In the Cider House Rules the doctor who performs abortions is drug-addicted and miserable in his own life. But he performs this then-illegal service for women, refusing to get into the right and wrong of it. Just give them what they want, he says. Just give them what they want. I can't remember if it was the voice of a wise man or of one who has given up. But it comes to me often, that phrase.

So for today, I allowed myself that greatest indulgence of believing in a stranger, in taking him at his word. It didn't feel good. In fact, it felt terrible. Someone's son out there in the cold writing poetry for food. And me, stingy in my mistrust. Both of us undeserving.

In the car on the way home Hugo asked over and over for "the Twinkle Twinkle song." And then for it again, and again. Here is the second verse:

When the traveler in the dark
Thanks you for your tiny spark
He'd not know which way to go
If you did not twinkle so
Twinkle twinkle little star...

I hope that man finds his star to follow. I hope he has already.

Thursday, March 26, 2009

The human Kevin

So I have this cat. Actually I have two cats. But the one, there is a story about his name. I got him when he was 8 weeks old. I had just graduated college (1995!) and I was back home for the summer, hanging out with my favorite peeps from high school, Jeremy and Michele. We were reminiscing about our friend Kevin, who (whom?) we had lost touch with after high school. We couldn't find him anywhere, that being pre-Google and all. His parents were not around either, so he really was kind of gone. We had all had some great times together. School plays, late nights in Pennsylvania Dutch diners with bad (and by bad I mean awesome) coffee, pie, that kind of thing. I had it good in high school, I did.

So we were missing our friend Kevin. And I had this gorgeous young kitten who didn't have a name. And so I just decided, right there, that I would name him Kevin, to forever commemorate our lost friend Kevin.

And no, my cat does not die in this episode.

So I have had this cat for almost fourteen years, and umpteen people have asked me the story of his name. The judging--who names a cat Kevin? To the impressed--you must be very cool if you named your cat Kevin. (I don't think anyone has ever actually said this, except me, to myself, in my head). And Kevin is a great cat. He has character. He is a PRESENCE, all seventeen delicious pounds of him. Except now he is getting old and is down to thirteen pounds which means CLEARLY that he is going to live to be 150.

Anyway, the lost HUMAN Kevin found me on Facebook recently. What a treat it was to hear from him, for real. It seems like he is doing great. So what do I do? I do that thing I do, get a little over-excited about these things, like with the barista. So before I let the poor man even breathe, I send him this big stupid message about how I named my CAT after him because we all missed him SO MUCH and I LOVE my cat and I'm SO happy to be back in touch with him and GUSH GUSH. Lots of exclamation points (!!!!!!!!!).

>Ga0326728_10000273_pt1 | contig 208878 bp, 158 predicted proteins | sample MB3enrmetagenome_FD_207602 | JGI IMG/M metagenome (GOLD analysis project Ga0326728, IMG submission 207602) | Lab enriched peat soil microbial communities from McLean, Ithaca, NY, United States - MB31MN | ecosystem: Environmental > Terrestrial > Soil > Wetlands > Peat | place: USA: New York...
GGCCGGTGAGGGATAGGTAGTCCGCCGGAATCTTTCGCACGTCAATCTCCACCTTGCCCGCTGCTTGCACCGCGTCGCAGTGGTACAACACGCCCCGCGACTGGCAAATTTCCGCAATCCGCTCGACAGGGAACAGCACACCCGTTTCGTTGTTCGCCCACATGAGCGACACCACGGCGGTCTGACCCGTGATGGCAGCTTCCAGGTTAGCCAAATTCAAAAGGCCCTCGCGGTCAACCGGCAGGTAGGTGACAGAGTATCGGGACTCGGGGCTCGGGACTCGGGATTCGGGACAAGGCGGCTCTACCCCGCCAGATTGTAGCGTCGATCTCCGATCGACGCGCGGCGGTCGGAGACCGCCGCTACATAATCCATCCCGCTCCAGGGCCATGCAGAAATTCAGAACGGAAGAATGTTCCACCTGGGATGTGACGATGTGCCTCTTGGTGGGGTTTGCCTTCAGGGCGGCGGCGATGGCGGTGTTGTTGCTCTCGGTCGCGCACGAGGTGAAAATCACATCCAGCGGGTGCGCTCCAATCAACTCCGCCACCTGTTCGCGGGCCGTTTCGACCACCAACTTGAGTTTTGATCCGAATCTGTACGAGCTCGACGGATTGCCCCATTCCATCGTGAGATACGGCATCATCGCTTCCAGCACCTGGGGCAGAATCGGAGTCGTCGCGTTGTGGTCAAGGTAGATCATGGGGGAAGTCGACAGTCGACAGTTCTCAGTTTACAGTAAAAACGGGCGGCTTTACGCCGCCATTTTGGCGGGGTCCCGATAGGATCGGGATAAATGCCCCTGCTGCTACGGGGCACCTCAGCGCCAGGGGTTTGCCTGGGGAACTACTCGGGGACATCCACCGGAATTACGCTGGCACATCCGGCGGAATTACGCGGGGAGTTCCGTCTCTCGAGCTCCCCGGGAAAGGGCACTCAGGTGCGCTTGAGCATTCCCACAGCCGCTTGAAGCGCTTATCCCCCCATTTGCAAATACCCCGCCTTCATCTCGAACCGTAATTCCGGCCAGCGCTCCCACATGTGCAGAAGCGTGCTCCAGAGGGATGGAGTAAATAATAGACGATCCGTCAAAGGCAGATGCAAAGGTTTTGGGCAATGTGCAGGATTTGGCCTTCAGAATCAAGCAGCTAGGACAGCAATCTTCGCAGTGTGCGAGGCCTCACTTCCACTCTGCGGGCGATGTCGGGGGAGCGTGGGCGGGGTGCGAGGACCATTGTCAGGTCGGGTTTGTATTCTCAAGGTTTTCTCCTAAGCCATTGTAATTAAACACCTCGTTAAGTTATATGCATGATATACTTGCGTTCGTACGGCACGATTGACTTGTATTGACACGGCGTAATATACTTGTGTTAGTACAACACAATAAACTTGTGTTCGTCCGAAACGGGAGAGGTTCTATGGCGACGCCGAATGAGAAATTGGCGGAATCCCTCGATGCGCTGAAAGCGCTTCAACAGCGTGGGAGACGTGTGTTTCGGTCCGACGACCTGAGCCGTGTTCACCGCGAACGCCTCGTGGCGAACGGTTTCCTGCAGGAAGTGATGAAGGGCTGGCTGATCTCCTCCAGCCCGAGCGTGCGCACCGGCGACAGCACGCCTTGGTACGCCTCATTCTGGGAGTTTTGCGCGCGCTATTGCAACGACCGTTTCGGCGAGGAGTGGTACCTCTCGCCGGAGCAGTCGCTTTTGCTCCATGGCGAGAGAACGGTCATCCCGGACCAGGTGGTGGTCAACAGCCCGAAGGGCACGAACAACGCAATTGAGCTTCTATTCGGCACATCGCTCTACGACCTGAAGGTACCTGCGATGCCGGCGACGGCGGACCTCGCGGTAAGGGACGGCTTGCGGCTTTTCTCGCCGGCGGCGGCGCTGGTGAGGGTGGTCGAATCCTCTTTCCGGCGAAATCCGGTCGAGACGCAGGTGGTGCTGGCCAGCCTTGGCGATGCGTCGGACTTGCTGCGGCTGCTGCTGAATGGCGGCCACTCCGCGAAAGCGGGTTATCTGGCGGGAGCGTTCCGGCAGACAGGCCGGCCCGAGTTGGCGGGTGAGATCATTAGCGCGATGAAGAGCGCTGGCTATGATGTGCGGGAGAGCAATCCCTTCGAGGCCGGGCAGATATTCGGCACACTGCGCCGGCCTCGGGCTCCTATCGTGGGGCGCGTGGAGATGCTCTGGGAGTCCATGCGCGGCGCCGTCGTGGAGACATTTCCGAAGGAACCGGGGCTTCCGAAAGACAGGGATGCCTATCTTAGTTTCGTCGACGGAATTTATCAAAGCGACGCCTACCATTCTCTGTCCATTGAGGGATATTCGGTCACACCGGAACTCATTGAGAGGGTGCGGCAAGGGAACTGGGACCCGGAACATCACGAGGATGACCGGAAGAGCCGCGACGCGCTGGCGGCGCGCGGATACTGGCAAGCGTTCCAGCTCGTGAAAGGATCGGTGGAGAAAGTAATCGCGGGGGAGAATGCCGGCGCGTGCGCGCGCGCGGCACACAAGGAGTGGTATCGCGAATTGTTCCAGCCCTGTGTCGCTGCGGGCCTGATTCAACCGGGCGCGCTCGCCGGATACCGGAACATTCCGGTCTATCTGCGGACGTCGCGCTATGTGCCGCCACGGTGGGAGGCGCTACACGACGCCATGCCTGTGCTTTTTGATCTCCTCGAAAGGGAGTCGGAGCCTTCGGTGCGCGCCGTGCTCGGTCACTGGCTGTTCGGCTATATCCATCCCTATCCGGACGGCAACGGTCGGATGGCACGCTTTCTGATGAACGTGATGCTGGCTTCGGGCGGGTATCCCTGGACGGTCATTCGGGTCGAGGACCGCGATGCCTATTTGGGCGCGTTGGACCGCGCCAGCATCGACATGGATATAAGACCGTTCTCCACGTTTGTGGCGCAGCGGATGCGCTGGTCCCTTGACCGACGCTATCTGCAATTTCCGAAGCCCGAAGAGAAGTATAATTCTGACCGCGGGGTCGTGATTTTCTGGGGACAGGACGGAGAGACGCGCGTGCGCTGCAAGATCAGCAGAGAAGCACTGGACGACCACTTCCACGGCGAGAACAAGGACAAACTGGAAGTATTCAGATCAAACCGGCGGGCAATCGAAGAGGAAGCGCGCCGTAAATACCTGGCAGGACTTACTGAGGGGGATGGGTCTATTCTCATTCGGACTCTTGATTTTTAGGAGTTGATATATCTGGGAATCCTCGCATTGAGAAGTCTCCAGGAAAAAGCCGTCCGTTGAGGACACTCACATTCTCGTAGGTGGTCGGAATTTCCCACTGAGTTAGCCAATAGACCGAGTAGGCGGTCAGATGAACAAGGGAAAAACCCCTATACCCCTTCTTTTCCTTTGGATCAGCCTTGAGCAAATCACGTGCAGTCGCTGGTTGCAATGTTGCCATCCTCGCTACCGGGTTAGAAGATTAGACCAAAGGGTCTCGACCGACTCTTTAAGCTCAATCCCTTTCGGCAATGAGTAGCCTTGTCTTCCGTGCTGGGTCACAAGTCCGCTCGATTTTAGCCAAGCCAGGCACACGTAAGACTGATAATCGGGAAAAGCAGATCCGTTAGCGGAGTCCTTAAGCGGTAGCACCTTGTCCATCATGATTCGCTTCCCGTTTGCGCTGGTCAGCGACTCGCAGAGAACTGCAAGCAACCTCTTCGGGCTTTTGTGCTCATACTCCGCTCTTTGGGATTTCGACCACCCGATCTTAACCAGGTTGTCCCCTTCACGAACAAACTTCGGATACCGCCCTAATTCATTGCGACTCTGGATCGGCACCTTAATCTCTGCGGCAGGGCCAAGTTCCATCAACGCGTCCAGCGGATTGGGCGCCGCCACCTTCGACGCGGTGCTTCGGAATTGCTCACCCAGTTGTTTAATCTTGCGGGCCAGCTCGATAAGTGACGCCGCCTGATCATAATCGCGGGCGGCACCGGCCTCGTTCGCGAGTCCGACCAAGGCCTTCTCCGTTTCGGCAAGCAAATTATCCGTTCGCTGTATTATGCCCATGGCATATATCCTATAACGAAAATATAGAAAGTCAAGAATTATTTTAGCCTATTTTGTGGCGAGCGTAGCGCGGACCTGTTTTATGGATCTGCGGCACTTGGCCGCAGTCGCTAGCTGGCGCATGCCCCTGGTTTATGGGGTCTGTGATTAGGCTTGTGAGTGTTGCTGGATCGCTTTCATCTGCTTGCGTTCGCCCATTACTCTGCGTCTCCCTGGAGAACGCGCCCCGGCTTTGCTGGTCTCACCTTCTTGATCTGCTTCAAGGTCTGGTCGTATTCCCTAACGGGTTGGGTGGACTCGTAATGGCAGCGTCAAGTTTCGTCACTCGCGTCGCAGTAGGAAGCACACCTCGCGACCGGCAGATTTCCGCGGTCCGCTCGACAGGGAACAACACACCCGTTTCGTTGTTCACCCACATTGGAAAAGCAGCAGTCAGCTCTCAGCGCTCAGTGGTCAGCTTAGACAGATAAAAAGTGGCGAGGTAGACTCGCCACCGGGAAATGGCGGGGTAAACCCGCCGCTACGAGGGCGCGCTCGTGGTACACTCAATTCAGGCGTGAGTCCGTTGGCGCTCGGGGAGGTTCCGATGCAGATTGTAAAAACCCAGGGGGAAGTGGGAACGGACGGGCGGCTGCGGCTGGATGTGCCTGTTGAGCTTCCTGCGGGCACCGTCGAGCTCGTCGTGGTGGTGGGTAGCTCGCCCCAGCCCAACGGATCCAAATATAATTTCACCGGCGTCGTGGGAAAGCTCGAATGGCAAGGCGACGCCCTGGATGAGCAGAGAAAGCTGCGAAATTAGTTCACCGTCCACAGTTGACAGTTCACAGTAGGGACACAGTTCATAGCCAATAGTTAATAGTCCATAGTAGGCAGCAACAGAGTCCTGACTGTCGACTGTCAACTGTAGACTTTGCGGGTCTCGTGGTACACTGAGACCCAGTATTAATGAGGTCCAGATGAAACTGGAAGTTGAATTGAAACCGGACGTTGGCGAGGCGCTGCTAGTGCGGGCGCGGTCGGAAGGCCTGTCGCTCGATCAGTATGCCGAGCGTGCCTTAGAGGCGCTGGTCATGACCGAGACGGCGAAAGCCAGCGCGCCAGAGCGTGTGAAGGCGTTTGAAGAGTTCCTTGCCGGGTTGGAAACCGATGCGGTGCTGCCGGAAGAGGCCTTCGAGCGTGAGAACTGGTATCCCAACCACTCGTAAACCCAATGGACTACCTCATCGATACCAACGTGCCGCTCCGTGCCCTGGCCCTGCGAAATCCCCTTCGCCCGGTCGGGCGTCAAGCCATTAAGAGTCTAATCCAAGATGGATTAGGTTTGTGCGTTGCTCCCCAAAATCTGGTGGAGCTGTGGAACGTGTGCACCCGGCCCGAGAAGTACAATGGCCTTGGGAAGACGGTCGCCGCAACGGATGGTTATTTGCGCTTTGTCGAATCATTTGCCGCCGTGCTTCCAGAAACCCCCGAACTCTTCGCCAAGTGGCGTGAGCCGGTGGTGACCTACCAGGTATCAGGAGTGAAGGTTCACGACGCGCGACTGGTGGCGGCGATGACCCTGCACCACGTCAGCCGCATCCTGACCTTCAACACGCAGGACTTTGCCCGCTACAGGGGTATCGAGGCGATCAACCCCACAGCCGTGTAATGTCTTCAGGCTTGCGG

And human Kevin sends me a nice, kind, non-gushy message back, I'm honored that you would name your beloved pet after me. Your son is adorable. Not a single exclamation point in his whole message. A classy guy, this Kevin. He's probably just waiting a socially acceptable amount of time before he un-friends me.

But now--wait for it--the angst! I'm all thinking, what would I do if someone emailed me after 18 years and said they were really hoping we would get back in touch because they had named their cat Nora? It struck me as very odd, my behavior for the last fourteen years. The end.

Sunday, March 22, 2009

There's never nothing, part 2

So, okay, more about my stoner therapist. He was cool.

After three years or so with Brian it was getting ridiculous. Looking back, I think I knew I had to find a way to break free and that I couldn't do it without some help and some major shaking up of things. So first--though I never articulated this at the time, it was more there's this great job etc etc-- I moved away to another state. That didn't do much for the whole breaking free thing. Meanwhile I was having such anxiety and misery that I figured maybe I would get some therapy. I figured it was a nice way to do some self-care. So I called around.

And who knows how to interview a therapist? I sure don't. I just tried to get them talking to see if I, you know, liked them. And this guy, he was all, I'm sort of a hippie. I'm from the sixties. And then he was all, and none of this fifty minutes crap. My sessions are a full hour. And it seemed like I might sort of like him, so that was pretty much that.